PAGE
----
How to Keep Drains Clean

Drains that are kept clean whisk away wastewater instead of standing water. They also operate more smoothly and efficiently than clogged ones.

Drains Clean

The first thing a professional drain cleaning service will do is look at your pipes and identify the cause of the clog. They can then use a variety of techniques to remove it. Contact Drain Cleaning Aurora, CO for professional help.

Chemical drain cleaners are pure or mixed products used to dissolve hair, food scraps and other organic materials that clog drains. They come in liquid, gel or powder form and are available at most hardware, home improvement and big box stores. They are often marketed as quick, easy solutions to blocked drains and may offer some success with simple, relatively harmless clogs.

Most chemical drain cleaners work by creating a reaction with the materials that make up the clog. Some of these cleaners are caustic, meaning they create heat or break down the clog material by combining with it to form a new substance. Others use strong acids to dissolve materials, either by oxidizing them or dissolving them.

Liquid chemical drain cleaners are poured into the blocked drain and left to work for a few minutes before being flushed with water. When using these products, it is important to follow the instructions on the label regarding how long to wait before flushing the drain with hot water. Overuse of these cleaners can damage your pipes, so it is a good idea to only use them a few times per year at most.

Many chemical cleaners are marketed as being effective against a wide variety of clogs, from food to hair and even grease. However, they usually only remove a portion of the clog and may not be able to dissolve more stubborn substances like grease or congealed hair. They also put your pipes at risk for corrosion, as they can eat through the metal of your pipes over time.

The strong chemicals in these cleaners can also be harmful to your health. If you get these cleaners on your skin or inhale them, they can irritate your nose, throat and lungs. In severe cases, they can cause burns and even blindness. When they seep into the groundwater or soil, they can also be toxic to plants and animals that drink or bathe in the contaminated water. For these reasons, it is important to always wear protective gear when using chemical drain cleaners.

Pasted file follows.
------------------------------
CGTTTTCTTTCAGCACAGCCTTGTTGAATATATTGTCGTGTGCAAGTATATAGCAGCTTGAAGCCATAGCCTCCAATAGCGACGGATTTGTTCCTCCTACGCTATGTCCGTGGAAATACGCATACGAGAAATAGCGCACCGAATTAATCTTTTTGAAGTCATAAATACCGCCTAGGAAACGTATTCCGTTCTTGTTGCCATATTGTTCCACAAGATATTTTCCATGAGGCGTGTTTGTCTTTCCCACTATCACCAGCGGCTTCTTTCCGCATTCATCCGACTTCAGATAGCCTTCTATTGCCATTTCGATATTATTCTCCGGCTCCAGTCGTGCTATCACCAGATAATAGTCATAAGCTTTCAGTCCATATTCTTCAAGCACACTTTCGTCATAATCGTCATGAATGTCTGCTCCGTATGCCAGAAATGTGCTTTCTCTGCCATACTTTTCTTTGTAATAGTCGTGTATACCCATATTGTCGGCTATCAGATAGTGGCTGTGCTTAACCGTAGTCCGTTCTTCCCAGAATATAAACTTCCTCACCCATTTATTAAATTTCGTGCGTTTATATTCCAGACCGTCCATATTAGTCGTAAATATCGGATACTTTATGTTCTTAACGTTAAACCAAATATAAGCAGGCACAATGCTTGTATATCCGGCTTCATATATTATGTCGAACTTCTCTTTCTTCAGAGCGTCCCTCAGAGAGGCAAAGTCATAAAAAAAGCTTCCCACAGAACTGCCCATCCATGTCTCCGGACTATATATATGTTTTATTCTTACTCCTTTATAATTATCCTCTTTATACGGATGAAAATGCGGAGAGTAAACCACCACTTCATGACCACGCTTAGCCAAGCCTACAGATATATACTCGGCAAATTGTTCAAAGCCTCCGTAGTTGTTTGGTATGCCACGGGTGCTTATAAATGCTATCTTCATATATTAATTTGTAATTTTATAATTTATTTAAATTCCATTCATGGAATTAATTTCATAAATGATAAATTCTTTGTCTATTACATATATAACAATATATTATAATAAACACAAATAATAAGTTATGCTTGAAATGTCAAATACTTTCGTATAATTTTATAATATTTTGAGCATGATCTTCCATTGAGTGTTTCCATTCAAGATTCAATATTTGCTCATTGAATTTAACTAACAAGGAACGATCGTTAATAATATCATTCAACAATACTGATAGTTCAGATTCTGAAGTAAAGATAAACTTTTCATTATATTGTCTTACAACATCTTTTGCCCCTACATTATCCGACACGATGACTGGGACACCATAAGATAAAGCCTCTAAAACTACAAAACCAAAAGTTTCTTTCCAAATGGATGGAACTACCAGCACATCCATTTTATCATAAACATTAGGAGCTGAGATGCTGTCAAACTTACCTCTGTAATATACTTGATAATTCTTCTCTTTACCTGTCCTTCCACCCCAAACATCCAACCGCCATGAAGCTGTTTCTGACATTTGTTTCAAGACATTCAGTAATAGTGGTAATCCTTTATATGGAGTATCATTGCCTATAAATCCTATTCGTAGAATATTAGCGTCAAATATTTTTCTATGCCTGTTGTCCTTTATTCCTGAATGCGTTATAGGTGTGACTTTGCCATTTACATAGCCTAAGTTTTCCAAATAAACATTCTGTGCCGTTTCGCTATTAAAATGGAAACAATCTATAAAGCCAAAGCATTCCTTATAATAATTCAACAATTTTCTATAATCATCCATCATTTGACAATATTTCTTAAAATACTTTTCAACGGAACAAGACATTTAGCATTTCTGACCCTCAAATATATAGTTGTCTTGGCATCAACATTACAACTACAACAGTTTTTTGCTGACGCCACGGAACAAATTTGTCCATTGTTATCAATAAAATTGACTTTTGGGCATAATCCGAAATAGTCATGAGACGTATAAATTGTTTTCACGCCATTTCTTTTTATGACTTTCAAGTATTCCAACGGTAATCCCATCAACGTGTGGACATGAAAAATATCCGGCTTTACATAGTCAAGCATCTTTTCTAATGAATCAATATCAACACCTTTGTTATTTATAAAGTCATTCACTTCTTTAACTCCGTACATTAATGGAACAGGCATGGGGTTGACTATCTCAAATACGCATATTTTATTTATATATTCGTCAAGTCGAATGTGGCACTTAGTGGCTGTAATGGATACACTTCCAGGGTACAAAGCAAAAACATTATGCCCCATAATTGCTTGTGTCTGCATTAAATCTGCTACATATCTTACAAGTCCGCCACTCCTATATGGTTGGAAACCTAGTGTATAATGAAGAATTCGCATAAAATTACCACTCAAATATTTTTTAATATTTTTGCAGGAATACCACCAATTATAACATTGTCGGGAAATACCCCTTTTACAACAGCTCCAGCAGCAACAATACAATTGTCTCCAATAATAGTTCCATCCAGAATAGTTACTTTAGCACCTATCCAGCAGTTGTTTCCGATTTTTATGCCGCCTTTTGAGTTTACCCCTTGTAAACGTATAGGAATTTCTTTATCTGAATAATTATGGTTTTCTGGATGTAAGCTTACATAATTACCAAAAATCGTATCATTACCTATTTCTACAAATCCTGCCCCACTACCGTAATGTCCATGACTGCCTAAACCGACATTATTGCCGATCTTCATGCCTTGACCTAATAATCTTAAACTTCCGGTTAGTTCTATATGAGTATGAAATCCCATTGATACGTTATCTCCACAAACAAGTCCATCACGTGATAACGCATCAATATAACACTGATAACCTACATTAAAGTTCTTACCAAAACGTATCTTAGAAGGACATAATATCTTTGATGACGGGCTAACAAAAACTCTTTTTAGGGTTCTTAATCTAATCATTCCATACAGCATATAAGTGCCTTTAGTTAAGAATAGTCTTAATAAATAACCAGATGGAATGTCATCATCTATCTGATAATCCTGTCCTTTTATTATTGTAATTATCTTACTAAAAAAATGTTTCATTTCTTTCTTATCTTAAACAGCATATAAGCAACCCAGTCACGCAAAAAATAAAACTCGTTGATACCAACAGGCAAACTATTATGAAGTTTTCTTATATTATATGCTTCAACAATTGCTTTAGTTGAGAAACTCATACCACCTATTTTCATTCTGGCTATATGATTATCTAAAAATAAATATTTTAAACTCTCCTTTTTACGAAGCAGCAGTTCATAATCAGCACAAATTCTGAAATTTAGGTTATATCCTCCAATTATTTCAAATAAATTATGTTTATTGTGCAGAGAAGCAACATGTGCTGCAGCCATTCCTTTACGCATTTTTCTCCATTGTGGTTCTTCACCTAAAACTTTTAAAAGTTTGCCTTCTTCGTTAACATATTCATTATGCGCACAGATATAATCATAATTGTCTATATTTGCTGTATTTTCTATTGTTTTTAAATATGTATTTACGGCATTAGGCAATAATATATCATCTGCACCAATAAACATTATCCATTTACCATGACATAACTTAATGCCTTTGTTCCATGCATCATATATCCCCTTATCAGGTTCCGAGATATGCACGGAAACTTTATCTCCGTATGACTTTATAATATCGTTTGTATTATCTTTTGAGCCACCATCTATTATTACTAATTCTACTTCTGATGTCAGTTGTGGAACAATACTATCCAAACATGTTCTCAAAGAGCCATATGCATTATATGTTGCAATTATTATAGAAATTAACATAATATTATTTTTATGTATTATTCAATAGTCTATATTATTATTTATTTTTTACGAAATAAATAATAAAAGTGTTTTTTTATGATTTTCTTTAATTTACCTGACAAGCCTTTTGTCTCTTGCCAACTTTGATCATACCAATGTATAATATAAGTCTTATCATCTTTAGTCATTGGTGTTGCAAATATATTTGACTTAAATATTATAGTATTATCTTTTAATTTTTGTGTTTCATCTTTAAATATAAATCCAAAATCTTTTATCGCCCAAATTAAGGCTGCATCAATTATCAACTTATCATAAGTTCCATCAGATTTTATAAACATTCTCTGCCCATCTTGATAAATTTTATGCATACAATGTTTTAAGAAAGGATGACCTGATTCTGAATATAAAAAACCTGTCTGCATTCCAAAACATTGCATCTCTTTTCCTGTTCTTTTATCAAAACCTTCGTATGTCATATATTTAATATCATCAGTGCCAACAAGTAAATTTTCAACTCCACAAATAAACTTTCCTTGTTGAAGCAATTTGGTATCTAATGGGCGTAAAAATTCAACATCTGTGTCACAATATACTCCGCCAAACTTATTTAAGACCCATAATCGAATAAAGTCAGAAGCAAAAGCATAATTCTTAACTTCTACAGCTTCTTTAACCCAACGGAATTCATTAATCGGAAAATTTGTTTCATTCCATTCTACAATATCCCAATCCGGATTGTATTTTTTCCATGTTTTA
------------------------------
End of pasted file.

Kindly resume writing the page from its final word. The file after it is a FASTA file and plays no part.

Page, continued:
Bio-Active Enzymatic Foam Cleaners

While caustic drain cleaners are effective for unclogging severe clogs, they can damage pipes and pose a risk of chemical burns. Bio-active enzyme foam cleaners offer a more natural and safer alternative, removing organic material that causes blocked drains and odors. Bio-enzymatic cleaners use a mix of bacteria and bio-chemicals that break down and digest organic waste. These products work on a wide range of soils, including food particles and grease, while remaining safe for drain lines and septic systems.

Enzymatic cleaners also have the added benefit of promoting good bacteria growth in facilities. These non-pathogenic microorganisms help displace pathogenic bacteria that can cause disease. As a result, these products are often safer for both employees and visitors than conventional cleaning chemicals.

Many different types of bio-enzymatic cleaners are available, depending on the type of soil that needs to be removed. For example, some cleaners have cellulose enzymes that break down paper and cardboard, while others contain proteases that break down protein-based stains. Other ingredients may include lipases, which breaks down fat molecules and helps remove oily residues.

Bio-enzymatic cleaners are usually applied like regular detergents, with a sponge or cloth soaked in the solution. Then, the soiled surface is wiped down until it is clean and free of odors and residue. The cleaners remain active on surfaces for days, keeping restrooms and other high traffic areas fresh and smelling clean.

Custodial managers should note that these types of cleaners typically take longer to work than caustic chemicals, because the bio-chemicals need time to react with the odor and stain-causing materials. Therefore, they should apply the product during a slow period in the facility, such as after hours or on weekends.

For example, Nyco’s Arrest Uric Acid Eliminator is a powerful yet safe restroom odor eliminator that uses a blend of live enzyme cultures to actively breakdown and absorb organic matter and eliminate uric acid stains and odors. It can be applied to hard-to-reach crevices in toilets and urinals, as well as floors and other restroom surfaces. It also offers a residual effect, which means it continues to work for days after application to prevent future odors from occurring.